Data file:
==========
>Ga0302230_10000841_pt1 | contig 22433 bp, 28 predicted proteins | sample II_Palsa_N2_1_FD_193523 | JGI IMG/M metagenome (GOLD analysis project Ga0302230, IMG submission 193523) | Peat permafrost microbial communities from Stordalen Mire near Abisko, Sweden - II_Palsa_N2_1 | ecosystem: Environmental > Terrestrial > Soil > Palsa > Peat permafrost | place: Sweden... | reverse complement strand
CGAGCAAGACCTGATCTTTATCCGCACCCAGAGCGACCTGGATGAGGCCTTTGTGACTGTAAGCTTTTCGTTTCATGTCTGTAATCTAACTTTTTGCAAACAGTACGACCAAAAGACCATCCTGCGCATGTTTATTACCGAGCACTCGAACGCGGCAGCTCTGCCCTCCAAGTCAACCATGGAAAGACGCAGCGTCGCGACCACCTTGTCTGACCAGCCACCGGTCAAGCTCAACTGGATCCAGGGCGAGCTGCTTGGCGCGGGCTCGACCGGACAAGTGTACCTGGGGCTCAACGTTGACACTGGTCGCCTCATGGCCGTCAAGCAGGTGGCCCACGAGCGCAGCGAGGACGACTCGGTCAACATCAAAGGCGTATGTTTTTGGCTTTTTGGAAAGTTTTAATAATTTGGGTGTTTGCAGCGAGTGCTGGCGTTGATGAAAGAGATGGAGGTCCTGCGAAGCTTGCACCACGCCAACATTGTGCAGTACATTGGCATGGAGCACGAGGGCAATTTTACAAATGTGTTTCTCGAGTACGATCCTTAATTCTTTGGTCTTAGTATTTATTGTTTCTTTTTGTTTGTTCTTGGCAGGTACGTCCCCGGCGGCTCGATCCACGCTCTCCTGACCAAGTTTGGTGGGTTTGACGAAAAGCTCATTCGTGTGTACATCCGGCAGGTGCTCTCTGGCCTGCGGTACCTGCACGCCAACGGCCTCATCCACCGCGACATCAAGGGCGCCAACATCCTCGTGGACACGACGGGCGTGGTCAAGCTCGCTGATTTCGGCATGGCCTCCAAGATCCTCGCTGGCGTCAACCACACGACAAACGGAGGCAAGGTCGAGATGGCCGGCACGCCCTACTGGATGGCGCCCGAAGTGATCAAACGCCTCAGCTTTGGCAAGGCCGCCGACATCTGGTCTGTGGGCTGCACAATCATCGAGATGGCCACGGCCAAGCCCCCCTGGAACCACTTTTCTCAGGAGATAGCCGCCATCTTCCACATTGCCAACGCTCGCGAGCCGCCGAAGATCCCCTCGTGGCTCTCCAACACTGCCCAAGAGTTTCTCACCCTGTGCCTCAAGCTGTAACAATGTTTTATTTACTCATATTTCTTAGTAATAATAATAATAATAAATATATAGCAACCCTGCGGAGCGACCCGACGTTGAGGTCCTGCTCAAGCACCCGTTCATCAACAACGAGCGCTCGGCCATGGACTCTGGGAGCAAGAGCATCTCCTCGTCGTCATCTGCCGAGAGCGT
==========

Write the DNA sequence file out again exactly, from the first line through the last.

>Ga0302230_10000841_pt1 | contig 22433 bp, 28 predicted proteins | sample II_Palsa_N2_1_FD_193523 | JGI IMG/M metagenome (GOLD analysis project Ga0302230, IMG submission 193523) | Peat permafrost microbial communities from Stordalen Mire near Abisko, Sweden - II_Palsa_N2_1 | ecosystem: Environmental > Terrestrial > Soil > Palsa > Peat permafrost | place: Sweden... | reverse complement strand
CGAGCAAGACCTGATCTTTATCCGCACCCAGAGCGACCTGGATGAGGCCTTTGTGACTGTAAGCTTTTCGTTTCATGTCTGTAATCTAACTTTTTGCAAACAGTACGACCAAAAGACCATCCTGCGCATGTTTATTACCGAGCACTCGAACGCGGCAGCTCTGCCCTCCAAGTCAACCATGGAAAGACGCAGCGTCGCGACCACCTTGTCTGACCAGCCACCGGTCAAGCTCAACTGGATCCAGGGCGAGCTGCTTGGCGCGGGCTCGACCGGACAAGTGTACCTGGGGCTCAACGTTGACACTGGTCGCCTCATGGCCGTCAAGCAGGTGGCCCACGAGCGCAGCGAGGACGACTCGGTCAACATCAAAGGCGTATGTTTTTGGCTTTTTGGAAAGTTTTAATAATTTGGGTGTTTGCAGCGAGTGCTGGCGTTGATGAAAGAGATGGAGGTCCTGCGAAGCTTGCACCACGCCAACATTGTGCAGTACATTGGCATGGAGCACGAGGGCAATTTTACAAATGTGTTTCTCGAGTACGATCCTTAATTCTTTGGTCTTAGTATTTATTGTTTCTTTTTGTTTGTTCTTGGCAGGTACGTCCCCGGCGGCTCGATCCACGCTCTCCTGACCAAGTTTGGTGGGTTTGACGAAAAGCTCATTCGTGTGTACATCCGGCAGGTGCTCTCTGGCCTGCGGTACCTGCACGCCAACGGCCTCATCCACCGCGACATCAAGGGCGCCAACATCCTCGTGGACACGACGGGCGTGGTCAAGCTCGCTGATTTCGGCATGGCCTCCAAGATCCTCGCTGGCGTCAACCACACGACAAACGGAGGCAAGGTCGAGATGGCCGGCACGCCCTACTGGATGGCGCCCGAAGTGATCAAACGCCTCAGCTTTGGCAAGGCCGCCGACATCTGGTCTGTGGGCTGCACAATCATCGAGATGGCCACGGCCAAGCCCCCCTGGAACCACTTTTCTCAGGAGATAGCCGCCATCTTCCACATTGCCAACGCTCGCGAGCCGCCGAAGATCCCCTCGTGGCTCTCCAACACTGCCCAAGAGTTTCTCACCCTGTGCCTCAAGCTGTAACAATGTTTTATTTACTCATATTTCTTAGTAATAATAATAATAATAAATATATAGCAACCCTGCGGAGCGACCCGACGTTGAGGTCCTGCTCAAGCACCCGTTCATCAACAACGAGCGCTCGGCCATGGACTCTGGGAGCAAGAGCATCTCCTCGTCGTCATCTGCCGAGAGCGT